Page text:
Last week, I returned to my old cooking school—The Natural Gourmet in Manhattan—as the “guest chef” at one of their legendary Friday Night Dinners, where for just one night of the week, the school opens its doors to the public, turns into a restaurant, and offers a 3-course vegetarian meal for $40.
My role in overseeing the dinner entailed guiding twelve Natural Gourmet students (of varying degrees of experience) in making a multi-faceted, healthy, and beautiful meal. While the students generally have some skills in prepping and cooking, they are decidedly unfamiliar with the process of getting food for 60-100 people to come out of the kitchen at the same time. I knew the experience would require a lot of work and planning, but I was totally unprepared for how much fun it would be.
When we first met on Thursday afternoon to start prepping, the students were already tired from a full day of school or work —many had full–time jobs and were making their way through the program on their days off. Despite their fatigue, everyone jumped into action mode when handed their assignment, and we were quickly working away in separate teams, each producing an element of one of the three courses. (See Menu, above.)
Being back in a bustling kitchen with a full staff was an odd sensation. Although I’d spent years working in restaurants in San Francisco and New York, I’ve been writing and recipe testing in the solitude of my own home for the last year. Suddenly, I found myself surrounded by young women and men in tidy chef’s whites, a team of dishwashers, and a big kitchen with loads of equipment. The scene was full of comic interludes, including the moment we realized that the gifted young baker who baked the tuiles for the dessert was herself allergic to gluten and could not even taste her own cookies! Or when I walked in on a gaggle of students singing raunchy R&B songs, and they clammed up guiltily as if the “teacher” had just walked in.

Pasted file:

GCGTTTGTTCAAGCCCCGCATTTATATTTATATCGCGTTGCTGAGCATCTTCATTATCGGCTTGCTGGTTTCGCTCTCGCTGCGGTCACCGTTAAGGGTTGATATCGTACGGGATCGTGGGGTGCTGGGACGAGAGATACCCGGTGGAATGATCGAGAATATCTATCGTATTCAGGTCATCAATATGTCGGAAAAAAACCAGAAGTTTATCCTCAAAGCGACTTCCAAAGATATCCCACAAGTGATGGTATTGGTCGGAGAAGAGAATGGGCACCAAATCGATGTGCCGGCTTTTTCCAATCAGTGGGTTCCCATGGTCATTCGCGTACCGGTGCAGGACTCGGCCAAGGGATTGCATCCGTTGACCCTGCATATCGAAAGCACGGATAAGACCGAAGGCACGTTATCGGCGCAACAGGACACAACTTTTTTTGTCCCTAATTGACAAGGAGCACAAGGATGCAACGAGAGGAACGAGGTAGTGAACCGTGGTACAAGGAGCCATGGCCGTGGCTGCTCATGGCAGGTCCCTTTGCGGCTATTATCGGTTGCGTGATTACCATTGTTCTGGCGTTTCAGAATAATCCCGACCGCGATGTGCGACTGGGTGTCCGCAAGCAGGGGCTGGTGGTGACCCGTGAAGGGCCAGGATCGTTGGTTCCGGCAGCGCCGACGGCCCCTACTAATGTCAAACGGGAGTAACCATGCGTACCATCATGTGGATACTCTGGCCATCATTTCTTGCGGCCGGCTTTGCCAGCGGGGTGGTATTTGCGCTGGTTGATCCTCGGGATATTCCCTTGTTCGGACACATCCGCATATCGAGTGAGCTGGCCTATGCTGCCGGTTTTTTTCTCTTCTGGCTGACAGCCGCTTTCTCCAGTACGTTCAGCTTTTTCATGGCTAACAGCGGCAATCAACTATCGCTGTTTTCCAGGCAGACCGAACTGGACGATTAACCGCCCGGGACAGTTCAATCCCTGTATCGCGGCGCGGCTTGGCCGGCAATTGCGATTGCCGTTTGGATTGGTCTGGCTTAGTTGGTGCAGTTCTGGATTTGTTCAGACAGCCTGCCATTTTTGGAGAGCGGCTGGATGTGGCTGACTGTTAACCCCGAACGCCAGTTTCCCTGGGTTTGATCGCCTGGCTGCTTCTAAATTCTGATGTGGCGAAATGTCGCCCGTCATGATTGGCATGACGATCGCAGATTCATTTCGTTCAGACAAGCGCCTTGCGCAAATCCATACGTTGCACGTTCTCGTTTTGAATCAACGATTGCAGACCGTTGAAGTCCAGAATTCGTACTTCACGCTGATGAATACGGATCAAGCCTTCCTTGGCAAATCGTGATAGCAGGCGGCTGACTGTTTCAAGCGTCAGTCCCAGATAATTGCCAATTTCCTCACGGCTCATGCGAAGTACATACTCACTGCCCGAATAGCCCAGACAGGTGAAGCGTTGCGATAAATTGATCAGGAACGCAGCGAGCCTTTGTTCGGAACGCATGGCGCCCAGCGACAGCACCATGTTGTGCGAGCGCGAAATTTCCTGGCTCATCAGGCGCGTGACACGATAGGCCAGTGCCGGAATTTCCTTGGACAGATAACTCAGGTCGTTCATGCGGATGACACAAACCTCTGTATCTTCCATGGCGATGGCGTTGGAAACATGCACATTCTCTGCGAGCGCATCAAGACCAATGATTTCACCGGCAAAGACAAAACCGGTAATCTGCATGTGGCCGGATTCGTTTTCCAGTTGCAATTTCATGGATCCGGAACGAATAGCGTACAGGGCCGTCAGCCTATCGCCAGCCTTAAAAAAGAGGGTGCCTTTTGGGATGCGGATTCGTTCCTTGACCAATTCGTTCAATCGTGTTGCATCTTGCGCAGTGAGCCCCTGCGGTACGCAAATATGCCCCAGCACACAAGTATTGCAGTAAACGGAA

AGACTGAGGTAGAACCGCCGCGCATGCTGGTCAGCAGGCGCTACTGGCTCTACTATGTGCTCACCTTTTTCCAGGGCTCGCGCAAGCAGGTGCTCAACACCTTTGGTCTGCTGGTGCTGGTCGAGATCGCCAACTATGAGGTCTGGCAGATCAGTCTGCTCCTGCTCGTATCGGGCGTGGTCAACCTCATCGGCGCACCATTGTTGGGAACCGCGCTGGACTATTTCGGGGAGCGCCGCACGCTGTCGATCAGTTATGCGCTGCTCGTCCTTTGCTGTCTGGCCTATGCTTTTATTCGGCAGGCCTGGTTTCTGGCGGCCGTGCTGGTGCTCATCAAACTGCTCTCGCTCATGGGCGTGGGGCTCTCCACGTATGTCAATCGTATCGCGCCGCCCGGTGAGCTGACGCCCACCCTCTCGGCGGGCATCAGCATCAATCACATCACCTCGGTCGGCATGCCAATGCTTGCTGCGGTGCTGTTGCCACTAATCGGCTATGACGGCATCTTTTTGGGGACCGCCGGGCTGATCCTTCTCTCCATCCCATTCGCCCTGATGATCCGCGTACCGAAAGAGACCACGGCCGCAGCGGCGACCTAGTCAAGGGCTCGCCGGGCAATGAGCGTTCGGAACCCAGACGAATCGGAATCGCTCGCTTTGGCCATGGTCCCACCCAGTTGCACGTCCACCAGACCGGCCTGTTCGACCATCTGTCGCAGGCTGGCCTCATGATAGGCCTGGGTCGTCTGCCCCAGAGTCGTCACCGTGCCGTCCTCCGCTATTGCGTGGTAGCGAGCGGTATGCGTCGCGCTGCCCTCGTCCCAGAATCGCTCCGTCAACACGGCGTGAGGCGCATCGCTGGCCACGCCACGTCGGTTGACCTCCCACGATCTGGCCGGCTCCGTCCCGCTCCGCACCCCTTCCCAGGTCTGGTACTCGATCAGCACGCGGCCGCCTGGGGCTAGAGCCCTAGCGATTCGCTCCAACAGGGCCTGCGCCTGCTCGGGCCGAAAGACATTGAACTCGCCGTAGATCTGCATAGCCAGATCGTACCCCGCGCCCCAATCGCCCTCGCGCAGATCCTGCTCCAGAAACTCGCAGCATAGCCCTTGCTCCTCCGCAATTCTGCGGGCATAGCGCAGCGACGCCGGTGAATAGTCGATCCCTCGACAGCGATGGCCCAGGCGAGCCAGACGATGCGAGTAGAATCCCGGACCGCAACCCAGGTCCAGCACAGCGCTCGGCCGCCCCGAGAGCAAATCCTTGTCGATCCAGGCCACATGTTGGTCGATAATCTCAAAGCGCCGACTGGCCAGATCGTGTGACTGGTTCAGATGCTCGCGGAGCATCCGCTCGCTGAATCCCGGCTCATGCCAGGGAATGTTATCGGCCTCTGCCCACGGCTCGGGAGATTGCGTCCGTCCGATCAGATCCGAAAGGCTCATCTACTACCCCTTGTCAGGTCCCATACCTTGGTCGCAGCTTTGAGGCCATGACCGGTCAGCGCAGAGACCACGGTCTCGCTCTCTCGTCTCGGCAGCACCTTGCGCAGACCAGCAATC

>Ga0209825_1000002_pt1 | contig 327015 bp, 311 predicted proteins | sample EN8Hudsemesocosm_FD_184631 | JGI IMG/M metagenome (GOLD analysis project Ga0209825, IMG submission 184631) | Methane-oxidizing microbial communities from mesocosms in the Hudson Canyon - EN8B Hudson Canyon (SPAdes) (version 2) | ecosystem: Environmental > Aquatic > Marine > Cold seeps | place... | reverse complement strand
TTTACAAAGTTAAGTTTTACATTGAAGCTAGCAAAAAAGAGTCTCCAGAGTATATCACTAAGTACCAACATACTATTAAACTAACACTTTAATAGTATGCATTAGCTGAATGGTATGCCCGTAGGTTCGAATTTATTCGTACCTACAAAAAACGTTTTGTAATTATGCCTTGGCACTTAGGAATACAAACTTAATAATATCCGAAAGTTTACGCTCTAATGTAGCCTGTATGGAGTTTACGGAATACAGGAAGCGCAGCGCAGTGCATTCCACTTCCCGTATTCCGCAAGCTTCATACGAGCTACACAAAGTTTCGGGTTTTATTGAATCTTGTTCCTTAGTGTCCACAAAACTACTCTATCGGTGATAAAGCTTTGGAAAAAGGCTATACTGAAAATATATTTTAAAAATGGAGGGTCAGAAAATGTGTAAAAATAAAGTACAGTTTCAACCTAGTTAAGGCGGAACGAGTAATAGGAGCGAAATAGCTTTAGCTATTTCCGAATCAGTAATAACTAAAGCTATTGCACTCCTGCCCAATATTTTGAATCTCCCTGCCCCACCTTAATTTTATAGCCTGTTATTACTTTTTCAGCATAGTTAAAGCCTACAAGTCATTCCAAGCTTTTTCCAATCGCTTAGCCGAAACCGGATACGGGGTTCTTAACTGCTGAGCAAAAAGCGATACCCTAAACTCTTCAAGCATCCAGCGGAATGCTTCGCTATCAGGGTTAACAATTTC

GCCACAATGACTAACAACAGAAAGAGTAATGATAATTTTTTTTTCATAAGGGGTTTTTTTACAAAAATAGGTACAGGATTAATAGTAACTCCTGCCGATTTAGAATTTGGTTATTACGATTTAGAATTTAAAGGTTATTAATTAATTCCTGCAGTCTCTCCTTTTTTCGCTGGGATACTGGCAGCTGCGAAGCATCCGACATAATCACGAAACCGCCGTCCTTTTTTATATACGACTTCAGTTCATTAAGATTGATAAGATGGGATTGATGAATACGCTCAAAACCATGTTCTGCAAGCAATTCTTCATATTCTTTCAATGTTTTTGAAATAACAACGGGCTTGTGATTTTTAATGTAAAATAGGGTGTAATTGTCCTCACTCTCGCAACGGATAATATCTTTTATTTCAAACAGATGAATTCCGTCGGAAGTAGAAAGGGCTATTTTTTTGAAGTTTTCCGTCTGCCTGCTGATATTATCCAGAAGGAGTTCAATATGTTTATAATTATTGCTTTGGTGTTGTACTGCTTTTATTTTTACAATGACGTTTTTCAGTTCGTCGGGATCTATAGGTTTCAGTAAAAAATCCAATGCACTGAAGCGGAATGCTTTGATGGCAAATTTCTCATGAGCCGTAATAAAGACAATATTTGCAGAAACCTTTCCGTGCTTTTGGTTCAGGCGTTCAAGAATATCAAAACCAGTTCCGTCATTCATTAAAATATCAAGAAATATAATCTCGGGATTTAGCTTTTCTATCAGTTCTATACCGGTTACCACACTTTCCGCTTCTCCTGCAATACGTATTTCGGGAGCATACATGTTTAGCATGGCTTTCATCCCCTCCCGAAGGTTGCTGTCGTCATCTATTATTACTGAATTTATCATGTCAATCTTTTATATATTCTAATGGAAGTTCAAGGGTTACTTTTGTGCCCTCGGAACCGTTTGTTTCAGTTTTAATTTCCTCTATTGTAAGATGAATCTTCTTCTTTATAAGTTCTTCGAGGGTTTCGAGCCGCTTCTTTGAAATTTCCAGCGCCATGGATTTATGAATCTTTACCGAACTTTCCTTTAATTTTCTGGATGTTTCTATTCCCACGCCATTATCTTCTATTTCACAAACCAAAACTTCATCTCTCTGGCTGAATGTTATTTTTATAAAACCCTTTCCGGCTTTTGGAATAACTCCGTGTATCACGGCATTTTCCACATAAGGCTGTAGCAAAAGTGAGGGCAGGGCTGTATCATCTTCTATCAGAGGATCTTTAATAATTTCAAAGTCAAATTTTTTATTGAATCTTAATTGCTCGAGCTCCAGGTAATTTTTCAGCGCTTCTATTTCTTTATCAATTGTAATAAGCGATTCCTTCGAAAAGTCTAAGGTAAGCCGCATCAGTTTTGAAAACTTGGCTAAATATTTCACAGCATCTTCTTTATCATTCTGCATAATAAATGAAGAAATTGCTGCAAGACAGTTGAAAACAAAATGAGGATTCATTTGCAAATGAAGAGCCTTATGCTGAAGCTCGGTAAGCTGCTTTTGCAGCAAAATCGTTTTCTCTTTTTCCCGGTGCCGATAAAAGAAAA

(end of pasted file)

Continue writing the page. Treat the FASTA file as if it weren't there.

When, at one point, the servers put in an order for a plate with “extra root vegetable mash,” one well-meaning student briskly assembled a plate with two full-figured side-by-side scoops of root vegetables, which looked so much like female anatomy that the rest of us were blushing through the laughter. Oh, and for the first time in my life I had to don a chef’s toque, the comically tall white hats that are worn by every French chef ever depicted in a cartoon.
As was true of my own experience as a fledgling cook, I found that the weakest aspect of the students’ skills was time-management. They had little sense of how quickly tasks needed to be accomplished, as most of them had only ever cooked within a classroom setting, without the added pressure of cooking for actual human beings with high expectations and hurried schedules. It’s precisely why the Friday Night Dinner provides such excellent training, as well as a benefit to the public.